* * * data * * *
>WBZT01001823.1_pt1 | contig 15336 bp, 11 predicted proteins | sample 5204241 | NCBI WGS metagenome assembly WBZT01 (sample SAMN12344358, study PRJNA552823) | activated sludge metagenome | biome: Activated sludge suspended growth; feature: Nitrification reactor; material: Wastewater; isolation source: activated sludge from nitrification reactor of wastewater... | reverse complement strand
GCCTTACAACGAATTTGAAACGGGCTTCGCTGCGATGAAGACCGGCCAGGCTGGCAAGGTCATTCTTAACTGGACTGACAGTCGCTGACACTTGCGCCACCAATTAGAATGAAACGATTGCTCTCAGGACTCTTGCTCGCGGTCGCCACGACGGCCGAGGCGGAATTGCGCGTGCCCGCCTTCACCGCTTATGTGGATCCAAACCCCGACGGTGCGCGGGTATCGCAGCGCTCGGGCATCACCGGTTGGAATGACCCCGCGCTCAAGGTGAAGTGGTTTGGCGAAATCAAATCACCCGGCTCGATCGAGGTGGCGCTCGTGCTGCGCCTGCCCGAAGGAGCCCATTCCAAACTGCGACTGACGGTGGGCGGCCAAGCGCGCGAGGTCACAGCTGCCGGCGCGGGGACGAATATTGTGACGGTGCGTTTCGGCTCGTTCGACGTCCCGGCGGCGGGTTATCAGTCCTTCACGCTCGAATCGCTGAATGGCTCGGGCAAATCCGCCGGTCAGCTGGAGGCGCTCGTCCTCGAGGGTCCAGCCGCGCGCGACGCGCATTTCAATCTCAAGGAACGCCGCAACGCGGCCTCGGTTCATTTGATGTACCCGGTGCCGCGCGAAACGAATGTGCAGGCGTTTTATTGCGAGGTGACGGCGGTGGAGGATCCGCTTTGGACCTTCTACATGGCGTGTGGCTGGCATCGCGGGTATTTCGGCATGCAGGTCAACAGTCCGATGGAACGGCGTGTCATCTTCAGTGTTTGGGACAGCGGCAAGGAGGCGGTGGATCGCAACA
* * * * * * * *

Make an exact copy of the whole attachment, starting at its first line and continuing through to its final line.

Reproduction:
>WBZT01001823.1_pt1 | contig 15336 bp, 11 predicted proteins | sample 5204241 | NCBI WGS metagenome assembly WBZT01 (sample SAMN12344358, study PRJNA552823) | activated sludge metagenome | biome: Activated sludge suspended growth; feature: Nitrification reactor; material: Wastewater; isolation source: activated sludge from nitrification reactor of wastewater... | reverse complement strand
GCCTTACAACGAATTTGAAACGGGCTTCGCTGCGATGAAGACCGGCCAGGCTGGCAAGGTCATTCTTAACTGGACTGACAGTCGCTGACACTTGCGCCACCAATTAGAATGAAACGATTGCTCTCAGGACTCTTGCTCGCGGTCGCCACGACGGCCGAGGCGGAATTGCGCGTGCCCGCCTTCACCGCTTATGTGGATCCAAACCCCGACGGTGCGCGGGTATCGCAGCGCTCGGGCATCACCGGTTGGAATGACCCCGCGCTCAAGGTGAAGTGGTTTGGCGAAATCAAATCACCCGGCTCGATCGAGGTGGCGCTCGTGCTGCGCCTGCCCGAAGGAGCCCATTCCAAACTGCGACTGACGGTGGGCGGCCAAGCGCGCGAGGTCACAGCTGCCGGCGCGGGGACGAATATTGTGACGGTGCGTTTCGGCTCGTTCGACGTCCCGGCGGCGGGTTATCAGTCCTTCACGCTCGAATCGCTGAATGGCTCGGGCAAATCCGCCGGTCAGCTGGAGGCGCTCGTCCTCGAGGGTCCAGCCGCGCGCGACGCGCATTTCAATCTCAAGGAACGCCGCAACGCGGCCTCGGTTCATTTGATGTACCCGGTGCCGCGCGAAACGAATGTGCAGGCGTTTTATTGCGAGGTGACGGCGGTGGAGGATCCGCTTTGGACCTTCTACATGGCGTGTGGCTGGCATCGCGGGTATTTCGGCATGCAGGTCAACAGTCCGATGGAACGGCGTGTCATCTTCAGTGTTTGGGACAGCGGCAAGGAGGCGGTGGATCGCAACA